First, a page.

Australian history



Revive: a place for every story, a story for every place

This Australian government policy document presents a five-year plan to renew and revive Australia's arts, entertainment and cultural sector. It aims to deliver new momentum, so that Australia's creative workers, organisations and audiences continue to thrive and grow, and so that the nation's arts, culture...

Boordiya Waangkiny: Elders’ stories of hope, resilience and connection

The Noongar people’s continued resilience, connection to culture, and hope for the future, is the basis for this publication. Much of the information is derived from Noongar Elders who have shared stories of their pasts and hopes for the future.

Forgetting the past: how post-modernist theory has replaced history in Australian universities in 2022

This report contains the systematic review of 791 history subjects offered across 35 Australian universities in 2022. It is an update of the IPA’s 2017 report - 'The rise of identity politics: an audit of history teaching at Australian universities in 2017.'

Visualising Victoria's electoral history

This paper provides an outline of some of the main electoral and political changes in Victoria since the 1850s. It combines historical sources with computational data analysis and visualisation techniques to illustrate patterns in Victoria’s electoral and party systems.

Australia before Whitlam: a slice of the sixties

What was Australia like before the Whitlam Government? This paper explores that question by homing in on February 1967, the month that Gough Whitlam succeeded Arthur Calwell as Leader of the Federal Parliamentary Labor Party.
Policy report

Providing a "fair go" for all

Next25's research demonstrates that the 'fair go' is seen as an important pillar of Australia’s identity – but there is a strong belief that the nation is performing poorly on this. Examining the data more closely reveals nuanced perceptions between demographics. So, researchers dug deeper...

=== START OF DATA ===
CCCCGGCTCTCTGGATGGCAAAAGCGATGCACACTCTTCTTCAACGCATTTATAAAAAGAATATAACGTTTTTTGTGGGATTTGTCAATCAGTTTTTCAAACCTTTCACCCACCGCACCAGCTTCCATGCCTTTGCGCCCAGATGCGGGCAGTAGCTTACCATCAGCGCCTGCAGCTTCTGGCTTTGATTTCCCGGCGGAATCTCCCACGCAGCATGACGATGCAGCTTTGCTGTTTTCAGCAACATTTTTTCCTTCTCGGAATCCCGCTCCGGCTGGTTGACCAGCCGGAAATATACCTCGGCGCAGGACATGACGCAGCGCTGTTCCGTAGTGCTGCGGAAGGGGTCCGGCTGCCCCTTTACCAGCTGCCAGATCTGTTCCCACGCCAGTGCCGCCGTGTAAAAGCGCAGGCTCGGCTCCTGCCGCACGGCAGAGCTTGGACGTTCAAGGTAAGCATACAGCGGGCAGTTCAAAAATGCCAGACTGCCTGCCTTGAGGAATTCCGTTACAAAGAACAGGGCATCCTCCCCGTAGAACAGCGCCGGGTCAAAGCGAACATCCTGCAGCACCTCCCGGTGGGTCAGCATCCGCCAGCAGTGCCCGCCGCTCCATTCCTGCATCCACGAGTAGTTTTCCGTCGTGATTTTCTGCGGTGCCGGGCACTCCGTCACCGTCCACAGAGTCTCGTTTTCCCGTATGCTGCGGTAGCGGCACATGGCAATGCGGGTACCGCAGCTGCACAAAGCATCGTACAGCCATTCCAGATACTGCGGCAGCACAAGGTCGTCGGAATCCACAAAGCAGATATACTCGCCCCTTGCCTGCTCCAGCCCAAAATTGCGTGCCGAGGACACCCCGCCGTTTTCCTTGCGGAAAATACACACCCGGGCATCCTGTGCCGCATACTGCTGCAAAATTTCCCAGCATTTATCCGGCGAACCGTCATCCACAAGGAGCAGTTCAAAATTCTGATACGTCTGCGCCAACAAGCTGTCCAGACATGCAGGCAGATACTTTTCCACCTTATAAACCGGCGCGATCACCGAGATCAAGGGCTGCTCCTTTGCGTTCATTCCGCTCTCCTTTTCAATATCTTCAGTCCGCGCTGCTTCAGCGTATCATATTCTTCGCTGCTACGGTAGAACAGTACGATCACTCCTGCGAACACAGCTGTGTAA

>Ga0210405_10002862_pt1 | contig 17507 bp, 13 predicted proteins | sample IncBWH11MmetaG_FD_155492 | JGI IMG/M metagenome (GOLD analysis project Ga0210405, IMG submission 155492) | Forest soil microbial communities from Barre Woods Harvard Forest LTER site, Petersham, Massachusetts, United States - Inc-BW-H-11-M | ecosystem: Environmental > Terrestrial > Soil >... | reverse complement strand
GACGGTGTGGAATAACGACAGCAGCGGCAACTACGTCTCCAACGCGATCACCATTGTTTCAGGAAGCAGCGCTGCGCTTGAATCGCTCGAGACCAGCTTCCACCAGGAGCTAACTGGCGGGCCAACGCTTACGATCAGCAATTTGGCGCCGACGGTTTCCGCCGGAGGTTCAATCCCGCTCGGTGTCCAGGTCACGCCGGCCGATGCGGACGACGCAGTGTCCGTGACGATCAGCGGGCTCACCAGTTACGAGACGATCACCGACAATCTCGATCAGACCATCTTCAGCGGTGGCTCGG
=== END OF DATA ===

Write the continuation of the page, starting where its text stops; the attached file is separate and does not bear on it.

Briefing paper

1954 Opening of the Victorian Parliament by the Queen

This publication looks at the preparations and events leading up to the royal tour of Australia in 1954, including the opening of the second session of the 39th Victorian Parliament by Her Majesty Queen Elizabeth II on 25 February.
Conference paper

From provision to subsidisation: tracking changes in Commonwealth rental housing policy

This paper explores changes in Commonwealth and State political and economic thinking regarding public housing.
Fact sheet

Fact Check: Clive Palmer and the United Australia Party claim three former prime ministers as their own. Is that correct?

United Australia Party chairman Clive Palmer says his party can boast three former prime ministers. Verdict: Mr Palmer's claim is nonsense.

Our way: Aboriginal and Torres Strait Islander protocols

In 2021, the National Archives of Australia announced new protocols to guide its Indigenous community engagement and records management. These protocols aim to develop a culturally competent organisation that will facilitate trust between the National Archives and Aboriginal and Torres Strait Islander peoples.
Discussion paper

The opinions of Indigenous Australians viewed through a population lens: the Reconciliation Barometer

This paper examines an analytical/empirical approach to representing ‘Indigenous Australians’ – the biennial survey known as the Reconciliation Barometer (RB). It explores the RB’s revelation of the diversity of Indigenous opinion about two matters relevant to reconciliation: whether there is trust between Indigenous and non-Indigenous...
Fact sheet

Fact Check: Clive Palmer and the United Australia Party claim three former prime ministers as their own. Is that correct?